Pres. Madison... I would have to go with both of them...We have NO ONE Else that has a Proven Record against Mexico...Because JK has Made sure to Protect them by playing Alternatives in Bizarre Line-Ups and Pairings, where NO ONE else can Show Successfully..in the Long Run, I see Carter-Vickers for Gonzo and Zardes or Morris for Jozy...

  18. Santiago 1314, September 10, 2015 at 10:39 p.m.

    Trust me on this one...When I want to "Show Up" a complaining Parent, I will play their Kid in the Position the Parent wants; with the CRAPIEST Players in Support...When JK wants to Show Up a Complaining US Fan Base, He plays a WIERD Line-Up to make the Alternatives to his "Master Plan" LOOK BAD.. WOOD at Left Mid... Johansson at Hi-Forward...Bedoya at Holding Mid...Bradley at Lo-Forward...Need I go On.???

  19. Robert Heinrich, September 11, 2015 at 3:05 p.m.

    Let's all just relax. Klinsmann will be gone by 2017. He set out some very lofty goals, e.g. being a top 10 program. A lot of experienced, knowledgeable people here understand that's unrealistic given the state of the game in this country. But he has taken U.S. soccer recruiting away from the college game, away from the residency programs. We have more young professionals now that at any other time in our history. MLS is growing. We will never, as far as any of us can see, have the soccer culture that Brazil has. Get over it. My son also played a summer in Brazil at an academy. From that I learned it takes a massive number of good to very good players to produce world class talents like Willian, Neymar, and Marcelo. Nevertheless, we'll still beat Mexico in October.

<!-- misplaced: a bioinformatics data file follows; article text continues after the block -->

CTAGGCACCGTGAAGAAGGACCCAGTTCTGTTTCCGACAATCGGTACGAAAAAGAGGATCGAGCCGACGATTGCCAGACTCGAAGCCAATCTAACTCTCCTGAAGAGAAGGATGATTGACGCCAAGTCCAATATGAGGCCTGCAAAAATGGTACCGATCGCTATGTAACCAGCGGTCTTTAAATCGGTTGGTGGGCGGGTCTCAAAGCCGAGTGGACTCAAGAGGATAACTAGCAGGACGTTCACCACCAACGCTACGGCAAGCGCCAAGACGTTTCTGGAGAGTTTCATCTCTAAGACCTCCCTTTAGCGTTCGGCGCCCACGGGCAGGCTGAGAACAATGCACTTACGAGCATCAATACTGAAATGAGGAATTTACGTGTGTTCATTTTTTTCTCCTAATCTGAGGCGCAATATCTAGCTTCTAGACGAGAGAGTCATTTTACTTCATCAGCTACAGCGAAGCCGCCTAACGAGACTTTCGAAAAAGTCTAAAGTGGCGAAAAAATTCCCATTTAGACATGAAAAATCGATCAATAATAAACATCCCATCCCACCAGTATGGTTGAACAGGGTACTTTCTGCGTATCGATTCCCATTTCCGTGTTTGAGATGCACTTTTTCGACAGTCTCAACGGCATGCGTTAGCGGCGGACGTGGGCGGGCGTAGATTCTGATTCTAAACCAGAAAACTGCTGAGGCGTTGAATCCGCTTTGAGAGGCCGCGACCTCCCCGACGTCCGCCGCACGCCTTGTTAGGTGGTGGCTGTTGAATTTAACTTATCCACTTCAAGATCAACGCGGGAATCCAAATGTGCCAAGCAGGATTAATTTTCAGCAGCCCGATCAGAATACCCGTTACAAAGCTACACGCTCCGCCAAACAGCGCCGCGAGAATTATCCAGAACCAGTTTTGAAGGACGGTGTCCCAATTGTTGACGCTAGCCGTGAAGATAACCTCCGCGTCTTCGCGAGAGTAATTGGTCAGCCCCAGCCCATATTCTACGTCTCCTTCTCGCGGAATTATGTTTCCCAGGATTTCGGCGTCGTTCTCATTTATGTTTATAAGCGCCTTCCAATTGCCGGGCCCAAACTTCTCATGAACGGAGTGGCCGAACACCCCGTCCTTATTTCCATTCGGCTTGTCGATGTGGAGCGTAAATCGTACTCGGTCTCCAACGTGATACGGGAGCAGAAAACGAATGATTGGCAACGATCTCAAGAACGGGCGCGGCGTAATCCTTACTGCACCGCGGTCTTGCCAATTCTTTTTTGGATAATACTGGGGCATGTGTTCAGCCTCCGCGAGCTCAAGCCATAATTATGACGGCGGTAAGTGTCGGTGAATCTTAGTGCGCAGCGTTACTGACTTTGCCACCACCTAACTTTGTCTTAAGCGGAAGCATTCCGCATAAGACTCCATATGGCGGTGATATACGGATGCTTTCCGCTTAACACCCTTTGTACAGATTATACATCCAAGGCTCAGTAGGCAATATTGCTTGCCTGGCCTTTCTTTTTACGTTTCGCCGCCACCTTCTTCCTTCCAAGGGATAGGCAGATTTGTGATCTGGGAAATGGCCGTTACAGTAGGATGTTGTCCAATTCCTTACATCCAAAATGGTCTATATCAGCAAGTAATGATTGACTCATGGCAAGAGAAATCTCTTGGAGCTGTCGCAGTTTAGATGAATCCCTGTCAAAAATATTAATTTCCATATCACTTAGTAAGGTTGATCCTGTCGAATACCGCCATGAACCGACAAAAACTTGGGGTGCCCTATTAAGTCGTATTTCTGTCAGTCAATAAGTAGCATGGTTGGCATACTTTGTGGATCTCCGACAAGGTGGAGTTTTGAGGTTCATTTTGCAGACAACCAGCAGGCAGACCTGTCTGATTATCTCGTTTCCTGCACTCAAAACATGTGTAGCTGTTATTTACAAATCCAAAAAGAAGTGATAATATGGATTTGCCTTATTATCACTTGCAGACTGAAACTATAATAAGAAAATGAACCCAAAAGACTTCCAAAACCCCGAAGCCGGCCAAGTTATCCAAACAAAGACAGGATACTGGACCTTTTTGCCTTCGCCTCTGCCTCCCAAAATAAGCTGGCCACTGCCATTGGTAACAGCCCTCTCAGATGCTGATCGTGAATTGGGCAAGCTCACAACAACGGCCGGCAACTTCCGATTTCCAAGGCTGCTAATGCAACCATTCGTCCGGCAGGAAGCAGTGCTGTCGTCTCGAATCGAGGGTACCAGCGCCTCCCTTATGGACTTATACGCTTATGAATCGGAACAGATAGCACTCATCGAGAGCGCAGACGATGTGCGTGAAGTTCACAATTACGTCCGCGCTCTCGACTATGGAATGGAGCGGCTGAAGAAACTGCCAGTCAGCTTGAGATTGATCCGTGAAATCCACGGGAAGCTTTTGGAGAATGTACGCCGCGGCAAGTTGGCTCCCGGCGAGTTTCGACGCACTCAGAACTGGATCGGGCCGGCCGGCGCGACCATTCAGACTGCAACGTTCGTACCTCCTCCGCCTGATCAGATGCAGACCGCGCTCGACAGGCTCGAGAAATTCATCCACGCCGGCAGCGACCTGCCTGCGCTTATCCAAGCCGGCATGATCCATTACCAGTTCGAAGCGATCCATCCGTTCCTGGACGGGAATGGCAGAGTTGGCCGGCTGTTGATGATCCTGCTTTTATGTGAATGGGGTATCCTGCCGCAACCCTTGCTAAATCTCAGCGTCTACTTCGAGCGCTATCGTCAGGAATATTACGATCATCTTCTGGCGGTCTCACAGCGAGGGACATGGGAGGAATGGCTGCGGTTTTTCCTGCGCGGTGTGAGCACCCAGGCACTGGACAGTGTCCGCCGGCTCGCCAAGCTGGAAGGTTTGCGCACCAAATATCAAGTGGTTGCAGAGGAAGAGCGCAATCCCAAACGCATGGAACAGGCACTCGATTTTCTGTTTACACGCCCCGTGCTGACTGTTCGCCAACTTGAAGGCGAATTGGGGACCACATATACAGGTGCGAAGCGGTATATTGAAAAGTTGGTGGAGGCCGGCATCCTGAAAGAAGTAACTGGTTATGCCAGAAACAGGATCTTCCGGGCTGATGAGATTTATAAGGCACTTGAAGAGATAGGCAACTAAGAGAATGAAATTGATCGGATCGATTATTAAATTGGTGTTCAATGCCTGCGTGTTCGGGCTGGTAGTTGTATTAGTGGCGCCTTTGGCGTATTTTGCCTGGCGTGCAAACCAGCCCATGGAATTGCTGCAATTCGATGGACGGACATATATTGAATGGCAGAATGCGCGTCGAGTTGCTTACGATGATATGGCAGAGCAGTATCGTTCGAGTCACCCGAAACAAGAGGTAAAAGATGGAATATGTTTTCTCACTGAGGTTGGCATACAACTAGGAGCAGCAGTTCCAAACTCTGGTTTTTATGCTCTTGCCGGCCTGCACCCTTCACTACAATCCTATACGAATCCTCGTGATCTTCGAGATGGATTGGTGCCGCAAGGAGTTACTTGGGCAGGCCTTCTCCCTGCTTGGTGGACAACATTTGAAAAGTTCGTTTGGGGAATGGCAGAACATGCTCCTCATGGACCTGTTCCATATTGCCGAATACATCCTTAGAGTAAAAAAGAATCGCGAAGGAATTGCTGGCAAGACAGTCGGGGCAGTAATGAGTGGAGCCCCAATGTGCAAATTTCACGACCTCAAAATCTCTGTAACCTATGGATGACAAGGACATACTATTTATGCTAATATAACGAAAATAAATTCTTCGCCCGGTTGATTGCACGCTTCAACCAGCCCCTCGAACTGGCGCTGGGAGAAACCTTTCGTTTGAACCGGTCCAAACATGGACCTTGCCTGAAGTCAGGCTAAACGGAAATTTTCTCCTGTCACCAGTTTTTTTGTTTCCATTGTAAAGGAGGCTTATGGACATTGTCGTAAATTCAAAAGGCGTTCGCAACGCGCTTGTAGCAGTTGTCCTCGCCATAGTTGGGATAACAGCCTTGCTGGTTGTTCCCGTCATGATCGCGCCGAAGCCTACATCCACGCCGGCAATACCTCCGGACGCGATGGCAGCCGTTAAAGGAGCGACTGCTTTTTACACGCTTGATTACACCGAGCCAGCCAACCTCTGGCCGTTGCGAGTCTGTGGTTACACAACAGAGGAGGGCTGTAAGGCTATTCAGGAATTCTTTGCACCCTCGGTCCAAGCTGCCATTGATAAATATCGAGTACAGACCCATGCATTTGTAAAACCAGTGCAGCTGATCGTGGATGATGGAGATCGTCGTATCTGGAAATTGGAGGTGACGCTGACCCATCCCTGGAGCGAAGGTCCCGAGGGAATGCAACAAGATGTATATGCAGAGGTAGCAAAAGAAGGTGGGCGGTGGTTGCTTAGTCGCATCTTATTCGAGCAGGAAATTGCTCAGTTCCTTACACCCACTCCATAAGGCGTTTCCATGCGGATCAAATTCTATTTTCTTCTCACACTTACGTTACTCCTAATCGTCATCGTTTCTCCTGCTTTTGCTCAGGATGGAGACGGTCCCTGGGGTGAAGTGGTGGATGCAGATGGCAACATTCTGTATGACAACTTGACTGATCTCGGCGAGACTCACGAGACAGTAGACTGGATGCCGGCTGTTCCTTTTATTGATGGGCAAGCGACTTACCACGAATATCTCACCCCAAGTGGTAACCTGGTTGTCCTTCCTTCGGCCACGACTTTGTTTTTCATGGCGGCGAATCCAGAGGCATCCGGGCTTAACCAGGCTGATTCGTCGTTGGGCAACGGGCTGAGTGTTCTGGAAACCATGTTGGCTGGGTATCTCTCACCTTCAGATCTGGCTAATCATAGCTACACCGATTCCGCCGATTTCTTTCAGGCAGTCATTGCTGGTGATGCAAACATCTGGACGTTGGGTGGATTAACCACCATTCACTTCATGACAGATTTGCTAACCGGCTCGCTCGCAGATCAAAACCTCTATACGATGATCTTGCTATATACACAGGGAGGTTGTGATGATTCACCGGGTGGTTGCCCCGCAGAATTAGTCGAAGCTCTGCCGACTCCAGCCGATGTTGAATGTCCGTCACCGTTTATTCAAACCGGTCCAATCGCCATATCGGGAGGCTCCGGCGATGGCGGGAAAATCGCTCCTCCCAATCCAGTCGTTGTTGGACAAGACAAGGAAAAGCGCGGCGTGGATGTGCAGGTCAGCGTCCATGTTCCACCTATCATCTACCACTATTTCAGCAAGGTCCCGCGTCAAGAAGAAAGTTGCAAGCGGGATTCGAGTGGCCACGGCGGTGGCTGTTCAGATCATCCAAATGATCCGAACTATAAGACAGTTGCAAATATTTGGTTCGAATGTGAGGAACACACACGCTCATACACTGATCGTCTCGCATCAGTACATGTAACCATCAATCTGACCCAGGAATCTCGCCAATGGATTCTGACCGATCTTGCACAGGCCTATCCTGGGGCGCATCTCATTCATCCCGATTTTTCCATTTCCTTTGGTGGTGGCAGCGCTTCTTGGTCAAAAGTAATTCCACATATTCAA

20. Ric Fonseca, September 11, 2015 at 5:59 p.m.

    Hola Sr. Santiago 1314, your statement about playing a "complaining Parent...(sic)" kid in the "position the Parent kid wants; with the CRAPIEST Players in support...(sic)" sure sounds like you really know how to coach, and yet you seem to take pride in this statement that I find very narrow minded and insulting. Que pena de entrenador seras, o eres!!!

  21. Santiago 1314 replied, September 12, 2015 at 11:15 a.m.

    Yup, I do know how to Coach, and I've got numerous State, Regional and 2 National Championships to prove it...Can't always be the "Nice Guy" if you want to succeed...

  22. Santiago 1314, September 11, 2015 at 6:37 p.m.

    Oh, and I'll bet You never did that With a Complaining player from your College Team!?!?...Come on, Get Real Ric